And also, the other advantage from a publisher’s standpoint is that in a First Price Auction, because a bidder is going to pay what they bid, it’s a truer indication of how they value, how they want to price that inventory. So from a publisher’s standpoint, they’re going to get a more true valuation of what their inventory is worth.
And so as we look at these advantages right here, we want to just point out that the first three are advantages for the DSP; the last two are advantages for the publisher.
Now before we close this one, we want to take a look at the disadvantages. We already mentioned that there can be less transparency produced through Bid Shading. The other two disadvantages are that a buyer now has to create a new algorithm for First Price bidding. And then overall, because it’s a First Price Auction, the DSP ends up paying a higher price. So that’s something that they are’nt necessarily happy about, even though there are some other advantages with regards to transparency in competing across multiple auctions that are something that comes with it.
So looking at First Price Auction’s disadvantages and advantages, there are more advantages. So it really does benefit a publisher and a DSP in the long run. What we would recommend to publishers out there is if they do plan to run a combination of First Price and Second Price Auctions, they do a couple of things. First off, make sure that they are always indicating clearly in the bid request whether it’s a First Price or Second Price Auction, so the DSP knows what algorithm they should use for bidding.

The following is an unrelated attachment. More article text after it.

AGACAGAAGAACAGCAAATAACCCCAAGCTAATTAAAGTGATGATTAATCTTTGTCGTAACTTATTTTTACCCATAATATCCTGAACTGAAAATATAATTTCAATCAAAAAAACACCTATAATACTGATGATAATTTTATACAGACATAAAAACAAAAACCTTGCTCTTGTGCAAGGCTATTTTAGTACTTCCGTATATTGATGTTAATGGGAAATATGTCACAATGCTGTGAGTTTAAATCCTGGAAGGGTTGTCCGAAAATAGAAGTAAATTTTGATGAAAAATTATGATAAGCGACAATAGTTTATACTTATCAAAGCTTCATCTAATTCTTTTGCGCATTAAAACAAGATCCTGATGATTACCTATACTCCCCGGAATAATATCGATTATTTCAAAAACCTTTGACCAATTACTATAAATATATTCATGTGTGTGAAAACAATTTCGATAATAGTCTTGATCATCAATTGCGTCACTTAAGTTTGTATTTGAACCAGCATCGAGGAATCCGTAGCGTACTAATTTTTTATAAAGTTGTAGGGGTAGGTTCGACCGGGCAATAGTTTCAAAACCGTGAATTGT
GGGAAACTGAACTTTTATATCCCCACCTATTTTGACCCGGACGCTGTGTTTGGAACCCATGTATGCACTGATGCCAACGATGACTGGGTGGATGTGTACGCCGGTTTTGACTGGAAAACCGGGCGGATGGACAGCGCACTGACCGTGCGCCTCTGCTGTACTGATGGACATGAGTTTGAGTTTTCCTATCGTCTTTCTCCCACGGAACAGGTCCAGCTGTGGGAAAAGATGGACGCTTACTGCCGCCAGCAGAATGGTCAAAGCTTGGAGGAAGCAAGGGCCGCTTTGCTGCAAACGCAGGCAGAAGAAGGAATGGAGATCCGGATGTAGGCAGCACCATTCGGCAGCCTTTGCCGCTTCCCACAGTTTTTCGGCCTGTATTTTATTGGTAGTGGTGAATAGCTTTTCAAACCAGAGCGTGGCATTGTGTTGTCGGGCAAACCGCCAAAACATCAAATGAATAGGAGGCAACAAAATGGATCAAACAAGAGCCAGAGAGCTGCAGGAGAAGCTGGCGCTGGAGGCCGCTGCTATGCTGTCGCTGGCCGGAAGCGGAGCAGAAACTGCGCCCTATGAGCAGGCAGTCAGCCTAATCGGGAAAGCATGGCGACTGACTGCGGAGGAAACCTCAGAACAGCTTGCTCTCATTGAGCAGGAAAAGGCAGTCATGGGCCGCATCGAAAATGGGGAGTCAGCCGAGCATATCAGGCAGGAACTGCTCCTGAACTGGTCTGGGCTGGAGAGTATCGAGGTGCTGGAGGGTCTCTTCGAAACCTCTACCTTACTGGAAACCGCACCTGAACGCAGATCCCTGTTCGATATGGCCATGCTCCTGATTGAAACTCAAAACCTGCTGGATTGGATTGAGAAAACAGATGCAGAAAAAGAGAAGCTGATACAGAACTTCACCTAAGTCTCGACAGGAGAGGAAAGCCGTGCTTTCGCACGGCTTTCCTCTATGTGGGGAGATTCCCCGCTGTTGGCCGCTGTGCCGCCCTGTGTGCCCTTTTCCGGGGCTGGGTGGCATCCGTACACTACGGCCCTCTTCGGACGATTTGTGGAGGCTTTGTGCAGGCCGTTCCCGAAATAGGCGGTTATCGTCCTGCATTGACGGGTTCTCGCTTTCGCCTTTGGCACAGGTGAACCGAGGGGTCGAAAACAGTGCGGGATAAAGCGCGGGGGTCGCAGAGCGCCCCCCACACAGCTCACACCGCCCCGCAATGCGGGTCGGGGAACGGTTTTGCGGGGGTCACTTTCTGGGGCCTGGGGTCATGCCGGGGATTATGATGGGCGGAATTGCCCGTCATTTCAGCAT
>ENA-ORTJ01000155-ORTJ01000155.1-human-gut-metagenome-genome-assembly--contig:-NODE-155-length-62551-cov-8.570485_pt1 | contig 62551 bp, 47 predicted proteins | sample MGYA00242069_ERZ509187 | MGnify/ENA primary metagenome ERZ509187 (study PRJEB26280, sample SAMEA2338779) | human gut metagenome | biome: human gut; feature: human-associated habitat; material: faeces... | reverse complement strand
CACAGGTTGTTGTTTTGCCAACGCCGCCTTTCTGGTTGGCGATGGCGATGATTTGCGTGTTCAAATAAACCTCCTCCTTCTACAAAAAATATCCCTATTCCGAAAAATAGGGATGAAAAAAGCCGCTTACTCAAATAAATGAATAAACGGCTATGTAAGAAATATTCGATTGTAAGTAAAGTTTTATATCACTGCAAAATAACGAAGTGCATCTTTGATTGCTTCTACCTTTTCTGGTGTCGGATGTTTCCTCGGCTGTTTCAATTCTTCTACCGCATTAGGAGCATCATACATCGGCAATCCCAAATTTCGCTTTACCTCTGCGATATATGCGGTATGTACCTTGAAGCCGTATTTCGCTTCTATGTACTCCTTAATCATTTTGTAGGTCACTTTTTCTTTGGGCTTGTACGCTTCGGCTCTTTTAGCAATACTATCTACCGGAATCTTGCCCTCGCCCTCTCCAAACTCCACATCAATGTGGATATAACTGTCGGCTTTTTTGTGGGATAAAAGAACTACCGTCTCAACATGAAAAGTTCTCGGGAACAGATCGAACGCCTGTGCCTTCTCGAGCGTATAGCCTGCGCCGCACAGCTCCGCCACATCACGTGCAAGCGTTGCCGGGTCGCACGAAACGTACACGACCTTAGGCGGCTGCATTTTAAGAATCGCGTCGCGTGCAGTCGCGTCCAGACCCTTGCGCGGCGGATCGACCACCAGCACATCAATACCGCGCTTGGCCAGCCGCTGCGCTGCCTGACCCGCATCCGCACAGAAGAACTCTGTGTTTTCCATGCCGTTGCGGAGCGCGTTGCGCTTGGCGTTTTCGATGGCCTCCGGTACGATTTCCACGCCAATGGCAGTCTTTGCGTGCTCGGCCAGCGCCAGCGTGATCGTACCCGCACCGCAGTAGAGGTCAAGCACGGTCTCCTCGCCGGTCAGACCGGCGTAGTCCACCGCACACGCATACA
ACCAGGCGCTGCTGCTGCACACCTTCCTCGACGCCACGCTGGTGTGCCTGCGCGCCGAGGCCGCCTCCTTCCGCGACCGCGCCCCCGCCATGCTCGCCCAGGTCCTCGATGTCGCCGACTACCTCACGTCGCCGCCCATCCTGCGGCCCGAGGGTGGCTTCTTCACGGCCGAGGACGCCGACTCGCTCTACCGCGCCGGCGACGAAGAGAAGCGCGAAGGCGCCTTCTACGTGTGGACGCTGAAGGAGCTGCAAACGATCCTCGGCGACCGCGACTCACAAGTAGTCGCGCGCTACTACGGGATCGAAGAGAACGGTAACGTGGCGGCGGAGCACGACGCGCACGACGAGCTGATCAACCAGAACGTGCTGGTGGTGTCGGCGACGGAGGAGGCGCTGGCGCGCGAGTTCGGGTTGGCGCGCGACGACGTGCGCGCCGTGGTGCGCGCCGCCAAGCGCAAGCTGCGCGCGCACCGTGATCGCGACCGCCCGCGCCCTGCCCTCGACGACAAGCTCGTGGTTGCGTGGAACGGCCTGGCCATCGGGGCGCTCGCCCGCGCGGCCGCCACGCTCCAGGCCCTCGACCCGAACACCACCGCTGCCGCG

And the second thing is, if they are going to work with DSPs, that those DSPs have both a First Price and a Second Price algorithm for bidding, or that they offer some type of Bid Shading discount. If they do that, that will increase the amount of trust and decrease the amount of confusion that comes about with a combination of First Price and Second Price Auctions.
So that’s it for this edition of Whiteboard Wednesdays. We look forward to seeing you in our next one. Thank you.
Interested in learning more about auction dynamics and different bid auction price models? Want to know how a soft floor differs from a hard price floor? Then be sure to check out these other Whiteboard Wednesday videos streaming in real time.